I had the fortune to work for the Republican leadership of the U.S. Senate from 1999 to 2003. I got to run around on the Senate floor, act important, give senators advice, and watch them routinely reject that advice. It was great fun.
The highlight of my tenure as a Senate staffer was easily the the afternoon that I shuttled Milton and Rose Friedman from their hotel to the Senate and back again.
It was May 9, 2002, the day that Milton was honored both at the White House and at the Cato Institute’s 25th anniversary gala for his lifetime of service to the cause of human freedom. When I learned he would be in D.C., I opportunistically arranged a meeting between him and half a dozen senators so that Milton could share his ideas about health care.
Some cute memories stand out. I had to ask my two passengers to buckle up. When we arrived at the Senate, Milton and Rose — each standing about 5′2″ tall — practically got stuck when they tried to step through the metal detector at the same time. I tried not to laugh as an enormous Capitol policeman repeatedly patted down the diminutive, apologetic, and 90‐year‐old Nobel laureate to find whatever deadly weapon Milton was trying to smuggle into the Capitol.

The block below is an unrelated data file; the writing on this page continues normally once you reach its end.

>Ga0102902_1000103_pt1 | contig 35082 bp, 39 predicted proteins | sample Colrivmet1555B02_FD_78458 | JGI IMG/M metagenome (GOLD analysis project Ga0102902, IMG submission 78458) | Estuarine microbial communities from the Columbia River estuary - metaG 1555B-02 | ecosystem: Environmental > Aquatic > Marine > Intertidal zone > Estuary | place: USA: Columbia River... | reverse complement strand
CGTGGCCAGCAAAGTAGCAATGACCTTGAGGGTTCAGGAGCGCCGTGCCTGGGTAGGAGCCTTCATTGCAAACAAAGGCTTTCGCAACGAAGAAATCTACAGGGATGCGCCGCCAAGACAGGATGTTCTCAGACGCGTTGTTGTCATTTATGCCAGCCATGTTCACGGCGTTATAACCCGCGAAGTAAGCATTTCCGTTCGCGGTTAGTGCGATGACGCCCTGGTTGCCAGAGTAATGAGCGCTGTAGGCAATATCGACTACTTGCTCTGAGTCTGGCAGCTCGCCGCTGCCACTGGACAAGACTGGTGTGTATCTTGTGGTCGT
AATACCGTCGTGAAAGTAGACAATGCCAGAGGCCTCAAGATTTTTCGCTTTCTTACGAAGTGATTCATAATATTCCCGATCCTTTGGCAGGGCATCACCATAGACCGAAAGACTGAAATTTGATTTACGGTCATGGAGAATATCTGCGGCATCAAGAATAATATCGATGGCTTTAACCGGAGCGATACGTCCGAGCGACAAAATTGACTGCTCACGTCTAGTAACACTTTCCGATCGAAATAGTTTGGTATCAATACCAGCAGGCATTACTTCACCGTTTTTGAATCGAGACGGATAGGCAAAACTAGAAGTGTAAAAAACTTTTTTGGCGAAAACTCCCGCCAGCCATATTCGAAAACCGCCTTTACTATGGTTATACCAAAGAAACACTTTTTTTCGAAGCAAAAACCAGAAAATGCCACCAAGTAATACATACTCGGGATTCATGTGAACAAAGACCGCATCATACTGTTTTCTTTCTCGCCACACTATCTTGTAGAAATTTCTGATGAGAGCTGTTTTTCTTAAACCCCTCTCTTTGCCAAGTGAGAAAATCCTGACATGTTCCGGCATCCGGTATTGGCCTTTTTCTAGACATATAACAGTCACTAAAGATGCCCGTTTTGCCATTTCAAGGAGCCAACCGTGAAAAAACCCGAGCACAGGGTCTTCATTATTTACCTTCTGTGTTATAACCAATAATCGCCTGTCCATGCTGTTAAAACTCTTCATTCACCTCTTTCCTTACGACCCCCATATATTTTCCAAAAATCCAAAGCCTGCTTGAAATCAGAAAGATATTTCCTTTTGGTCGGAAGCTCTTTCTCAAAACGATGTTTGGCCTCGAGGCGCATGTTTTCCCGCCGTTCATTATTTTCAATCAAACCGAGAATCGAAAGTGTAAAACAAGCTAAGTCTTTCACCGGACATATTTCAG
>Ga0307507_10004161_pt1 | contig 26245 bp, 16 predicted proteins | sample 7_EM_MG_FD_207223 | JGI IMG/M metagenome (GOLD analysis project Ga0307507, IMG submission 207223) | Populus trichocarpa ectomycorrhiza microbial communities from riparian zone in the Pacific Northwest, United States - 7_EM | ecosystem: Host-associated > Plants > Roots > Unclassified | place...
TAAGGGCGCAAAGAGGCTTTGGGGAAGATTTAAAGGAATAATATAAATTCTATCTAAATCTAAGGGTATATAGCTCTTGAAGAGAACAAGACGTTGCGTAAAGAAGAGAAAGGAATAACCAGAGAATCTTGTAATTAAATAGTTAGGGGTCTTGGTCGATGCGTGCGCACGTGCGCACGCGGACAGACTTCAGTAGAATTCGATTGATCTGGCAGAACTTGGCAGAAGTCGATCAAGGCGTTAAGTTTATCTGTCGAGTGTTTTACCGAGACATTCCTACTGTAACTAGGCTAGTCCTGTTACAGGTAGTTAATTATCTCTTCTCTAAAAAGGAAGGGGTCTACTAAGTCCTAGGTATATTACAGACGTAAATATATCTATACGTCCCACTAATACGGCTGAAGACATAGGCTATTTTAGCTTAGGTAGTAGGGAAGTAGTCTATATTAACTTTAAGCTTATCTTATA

After Milton and the senators discussed health care, Sen. Don Nickles (R-OK) brought up the farm bill that the Senate had just passed. He and Milton had a lengthy exchange wherein Milton denounced the bill as a throwback to Soviet‐style economic planning. On our way back to the hotel, I explained that Sen. Nickles had raised the issue to needle another senator, who sat right next to Milton at the meeting, had voted for the farm bill, and who uncomfortably stared at his hands throughout the entire exchange. Milton was unconcerned about the senator’s discomfort, asking only, “Why did he vote for that??”
That day in 2002 was the only face time I got with Milton and Rose. (Another highlight of my career came in 2005, when Milton wrote a blurb for a book that I co‐authored.) Nevertheless, ever since he passed on Thursday, I can’t help feeling that I lost a great friend. Just another one of his gifts, I suppose.
Rest in peace.